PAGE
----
The conceptualization of violence and the threat of violence helps understand the unpropitious treatment towards minorities and marginalized groups. As a public health issue, the World Health Organization (WHO) (2020) defines violence as intentional (e.g., threat or actual) use of physical force or power and control against oneself, another person, or group or community. Rutherford et al. (2007) generalize the terms violence and its threat as being hostile physical, verbal, or passive in nature behaviors from a person or group against another person or group. Many visualize or interpret violence as direct physical contact from one person to another. On the contrary, violence is not always direct contact, and in most cases, there is no physical acts or relationship between the victims and perpetrators (Van Soest & Bryant, 1995). Whether direct or indirect enactment, violence may result in destructive actions causing injury, death,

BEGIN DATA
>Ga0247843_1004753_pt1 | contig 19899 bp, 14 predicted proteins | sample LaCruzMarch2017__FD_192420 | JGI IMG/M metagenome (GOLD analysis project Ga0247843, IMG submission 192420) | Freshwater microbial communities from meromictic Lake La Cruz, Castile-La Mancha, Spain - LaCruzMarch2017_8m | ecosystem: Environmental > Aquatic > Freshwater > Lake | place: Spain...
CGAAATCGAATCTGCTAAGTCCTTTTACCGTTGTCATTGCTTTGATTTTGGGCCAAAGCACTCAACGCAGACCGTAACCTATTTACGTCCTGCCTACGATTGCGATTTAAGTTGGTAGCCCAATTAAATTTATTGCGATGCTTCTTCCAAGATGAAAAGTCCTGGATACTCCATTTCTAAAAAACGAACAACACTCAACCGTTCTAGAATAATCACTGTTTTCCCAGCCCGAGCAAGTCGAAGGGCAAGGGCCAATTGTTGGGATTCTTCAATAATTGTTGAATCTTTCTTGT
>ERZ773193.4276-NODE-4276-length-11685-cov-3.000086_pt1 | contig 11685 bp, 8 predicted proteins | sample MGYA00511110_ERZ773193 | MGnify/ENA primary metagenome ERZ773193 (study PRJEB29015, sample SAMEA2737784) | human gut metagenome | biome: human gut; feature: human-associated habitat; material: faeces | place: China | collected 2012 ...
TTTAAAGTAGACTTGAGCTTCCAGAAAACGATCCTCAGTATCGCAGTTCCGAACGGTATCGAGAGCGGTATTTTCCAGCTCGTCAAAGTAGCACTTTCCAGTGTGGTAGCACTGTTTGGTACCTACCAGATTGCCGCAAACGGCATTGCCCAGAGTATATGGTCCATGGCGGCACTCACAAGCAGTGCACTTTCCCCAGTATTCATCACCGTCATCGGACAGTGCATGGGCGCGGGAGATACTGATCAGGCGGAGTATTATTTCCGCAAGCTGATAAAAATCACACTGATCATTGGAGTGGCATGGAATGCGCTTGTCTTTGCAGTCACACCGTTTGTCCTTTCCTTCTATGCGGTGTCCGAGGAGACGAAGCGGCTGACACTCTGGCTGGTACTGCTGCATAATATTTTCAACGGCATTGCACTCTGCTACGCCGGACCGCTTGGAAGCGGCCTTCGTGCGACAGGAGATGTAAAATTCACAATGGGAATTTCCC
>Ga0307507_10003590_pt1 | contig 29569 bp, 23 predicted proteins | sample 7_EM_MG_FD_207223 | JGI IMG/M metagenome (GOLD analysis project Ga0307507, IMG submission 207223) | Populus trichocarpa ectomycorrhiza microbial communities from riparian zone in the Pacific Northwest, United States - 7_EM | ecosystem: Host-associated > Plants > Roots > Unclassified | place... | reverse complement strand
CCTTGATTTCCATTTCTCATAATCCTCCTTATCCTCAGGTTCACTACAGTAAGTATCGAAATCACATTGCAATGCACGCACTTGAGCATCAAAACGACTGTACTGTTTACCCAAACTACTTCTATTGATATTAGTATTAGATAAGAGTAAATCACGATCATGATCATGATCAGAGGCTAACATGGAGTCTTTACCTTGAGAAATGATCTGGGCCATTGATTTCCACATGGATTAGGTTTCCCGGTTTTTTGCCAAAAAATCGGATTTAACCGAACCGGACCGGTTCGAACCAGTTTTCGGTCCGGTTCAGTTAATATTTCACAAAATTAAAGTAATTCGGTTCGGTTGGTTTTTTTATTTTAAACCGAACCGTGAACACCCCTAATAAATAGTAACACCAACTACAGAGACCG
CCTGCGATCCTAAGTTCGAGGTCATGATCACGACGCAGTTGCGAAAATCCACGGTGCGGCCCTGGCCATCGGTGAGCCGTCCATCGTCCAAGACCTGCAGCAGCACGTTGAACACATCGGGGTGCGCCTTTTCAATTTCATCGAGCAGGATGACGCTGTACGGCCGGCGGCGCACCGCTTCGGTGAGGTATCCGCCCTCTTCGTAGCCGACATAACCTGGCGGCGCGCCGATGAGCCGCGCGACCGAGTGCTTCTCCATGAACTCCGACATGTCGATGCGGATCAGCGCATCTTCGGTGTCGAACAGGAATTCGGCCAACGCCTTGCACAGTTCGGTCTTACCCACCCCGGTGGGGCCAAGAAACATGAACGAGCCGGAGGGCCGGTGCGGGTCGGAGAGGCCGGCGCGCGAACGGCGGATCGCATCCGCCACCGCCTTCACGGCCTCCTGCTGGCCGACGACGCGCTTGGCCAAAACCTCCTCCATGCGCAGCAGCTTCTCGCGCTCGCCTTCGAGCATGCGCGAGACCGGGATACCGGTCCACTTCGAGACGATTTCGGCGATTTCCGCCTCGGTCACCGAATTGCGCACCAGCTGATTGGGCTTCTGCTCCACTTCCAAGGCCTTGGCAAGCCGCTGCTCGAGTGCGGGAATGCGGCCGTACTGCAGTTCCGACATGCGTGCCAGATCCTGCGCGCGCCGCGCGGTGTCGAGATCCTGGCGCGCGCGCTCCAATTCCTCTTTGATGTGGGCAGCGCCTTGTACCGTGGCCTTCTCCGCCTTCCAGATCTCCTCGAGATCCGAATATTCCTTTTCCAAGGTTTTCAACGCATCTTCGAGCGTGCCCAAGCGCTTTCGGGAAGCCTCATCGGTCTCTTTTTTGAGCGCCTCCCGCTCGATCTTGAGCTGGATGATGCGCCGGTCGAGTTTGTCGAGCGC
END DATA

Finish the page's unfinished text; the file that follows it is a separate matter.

psychological harm, maldevelopment, and/or deprivation (Van Soest & Bryant, 1995; Rutherford et al., 2007; World Health Organization, 2020).

Van Soest and Bryant (1995) explain the complexity of violence as a social phenomenon as its linkage between the trilevel (e.g., individual, institutional, and structural-cultural), the three dimensions: (1) interpersonal: individual or small group conducting harm to others, (2) intrapersonal- self-directed violence, and (3) collective- organized or unorganized group that inflict harm to others, and the three types of violence: (1) omission- the failure to help a person in need, (2) repression- deprivation of human rights and equality, and (3) alienation- depriving individuals of identity and self-worth. The three types of violence and dimension operate on all three levels and, in some instances, overlap (Van Soest & Bryant, 1995).